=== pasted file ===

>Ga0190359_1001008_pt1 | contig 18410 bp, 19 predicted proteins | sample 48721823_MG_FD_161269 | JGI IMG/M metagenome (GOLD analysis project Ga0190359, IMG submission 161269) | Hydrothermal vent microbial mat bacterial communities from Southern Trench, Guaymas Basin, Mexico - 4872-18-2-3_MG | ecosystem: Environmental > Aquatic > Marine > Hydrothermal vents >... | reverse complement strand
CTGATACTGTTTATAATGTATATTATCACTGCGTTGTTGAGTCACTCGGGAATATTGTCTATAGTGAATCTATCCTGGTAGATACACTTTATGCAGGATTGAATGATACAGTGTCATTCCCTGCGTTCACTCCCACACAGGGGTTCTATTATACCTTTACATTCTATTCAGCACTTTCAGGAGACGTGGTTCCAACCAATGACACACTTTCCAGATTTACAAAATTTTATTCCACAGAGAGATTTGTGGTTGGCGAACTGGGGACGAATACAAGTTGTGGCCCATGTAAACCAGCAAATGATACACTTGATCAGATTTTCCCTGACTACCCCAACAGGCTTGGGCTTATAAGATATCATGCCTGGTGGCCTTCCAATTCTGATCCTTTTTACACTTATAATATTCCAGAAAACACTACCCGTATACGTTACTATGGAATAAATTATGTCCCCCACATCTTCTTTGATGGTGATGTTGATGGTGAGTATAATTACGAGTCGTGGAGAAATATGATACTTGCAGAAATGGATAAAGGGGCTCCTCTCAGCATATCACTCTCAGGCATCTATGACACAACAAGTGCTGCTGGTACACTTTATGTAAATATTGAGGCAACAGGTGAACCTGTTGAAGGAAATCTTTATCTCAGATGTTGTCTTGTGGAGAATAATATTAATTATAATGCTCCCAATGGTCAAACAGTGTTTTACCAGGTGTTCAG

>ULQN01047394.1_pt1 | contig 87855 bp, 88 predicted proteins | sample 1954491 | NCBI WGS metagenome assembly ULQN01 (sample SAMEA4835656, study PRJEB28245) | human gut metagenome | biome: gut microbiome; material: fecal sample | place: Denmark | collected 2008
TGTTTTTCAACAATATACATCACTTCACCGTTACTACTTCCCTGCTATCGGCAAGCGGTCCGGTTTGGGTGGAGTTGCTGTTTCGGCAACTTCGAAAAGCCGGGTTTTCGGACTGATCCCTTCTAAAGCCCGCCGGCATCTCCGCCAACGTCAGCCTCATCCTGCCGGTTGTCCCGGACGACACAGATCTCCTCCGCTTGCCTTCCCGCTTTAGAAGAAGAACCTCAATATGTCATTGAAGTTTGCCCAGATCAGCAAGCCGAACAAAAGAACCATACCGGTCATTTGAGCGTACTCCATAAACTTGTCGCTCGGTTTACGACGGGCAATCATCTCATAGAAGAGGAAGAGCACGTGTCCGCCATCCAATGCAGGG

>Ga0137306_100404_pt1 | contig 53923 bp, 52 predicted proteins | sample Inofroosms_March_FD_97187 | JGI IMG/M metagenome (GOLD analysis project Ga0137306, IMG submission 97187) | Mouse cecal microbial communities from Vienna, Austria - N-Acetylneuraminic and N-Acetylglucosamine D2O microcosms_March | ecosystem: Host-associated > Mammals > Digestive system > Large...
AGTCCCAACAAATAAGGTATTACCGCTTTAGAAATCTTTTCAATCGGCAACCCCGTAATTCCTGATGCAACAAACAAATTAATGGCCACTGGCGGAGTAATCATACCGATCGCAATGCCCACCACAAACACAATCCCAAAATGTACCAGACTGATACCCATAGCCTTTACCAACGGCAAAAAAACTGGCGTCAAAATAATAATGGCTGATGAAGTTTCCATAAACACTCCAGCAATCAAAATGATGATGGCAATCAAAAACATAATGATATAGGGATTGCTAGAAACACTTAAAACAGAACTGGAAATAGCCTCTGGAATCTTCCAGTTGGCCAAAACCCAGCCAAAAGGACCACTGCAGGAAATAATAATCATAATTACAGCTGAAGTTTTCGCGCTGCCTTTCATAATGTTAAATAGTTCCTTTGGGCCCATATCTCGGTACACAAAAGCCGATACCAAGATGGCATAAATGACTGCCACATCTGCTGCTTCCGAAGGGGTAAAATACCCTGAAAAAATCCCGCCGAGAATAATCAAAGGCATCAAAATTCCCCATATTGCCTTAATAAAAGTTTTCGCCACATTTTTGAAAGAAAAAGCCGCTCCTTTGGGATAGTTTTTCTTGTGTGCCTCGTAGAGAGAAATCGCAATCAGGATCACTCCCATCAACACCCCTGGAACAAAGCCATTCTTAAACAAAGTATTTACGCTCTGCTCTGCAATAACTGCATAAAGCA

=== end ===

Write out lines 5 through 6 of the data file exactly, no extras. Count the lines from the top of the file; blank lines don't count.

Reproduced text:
>Ga0137306_100404_pt1 | contig 53923 bp, 52 predicted proteins | sample Inofroosms_March_FD_97187 | JGI IMG/M metagenome (GOLD analysis project Ga0137306, IMG submission 97187) | Mouse cecal microbial communities from Vienna, Austria - N-Acetylneuraminic and N-Acetylglucosamine D2O microcosms_March | ecosystem: Host-associated > Mammals > Digestive system > Large...
AGTCCCAACAAATAAGGTATTACCGCTTTAGAAATCTTTTCAATCGGCAACCCCGTAATTCCTGATGCAACAAACAAATTAATGGCCACTGGCGGAGTAATCATACCGATCGCAATGCCCACCACAAACACAATCCCAAAATGTACCAGACTGATACCCATAGCCTTTACCAACGGCAAAAAAACTGGCGTCAAAATAATAATGGCTGATGAAGTTTCCATAAACACTCCAGCAATCAAAATGATGATGGCAATCAAAAACATAATGATATAGGGATTGCTAGAAACACTTAAAACAGAACTGGAAATAGCCTCTGGAATCTTCCAGTTGGCCAAAACCCAGCCAAAAGGACCACTGCAGGAAATAATAATCATAATTACAGCTGAAGTTTTCGCGCTGCCTTTCATAATGTTAAATAGTTCCTTTGGGCCCATATCTCGGTACACAAAAGCCGATACCAAGATGGCATAAATGACTGCCACATCTGCTGCTTCCGAAGGGGTAAAATACCCTGAAAAAATCCCGCCGAGAATAATCAAAGGCATCAAAATTCCCCATATTGCCTTAATAAAAGTTTTCGCCACATTTTTGAAAGAAAAAGCCGCTCCTTTGGGATAGTTTTTCTTGTGTGCCTCGTAGAGAGAAATCGCAATCAGGATCACTCCCATCAACACCCCTGGAACAAAGCCATTCTTAAACAAAGTATTTACGCTCTGCTCTGCAATAACTGCATAAAGCA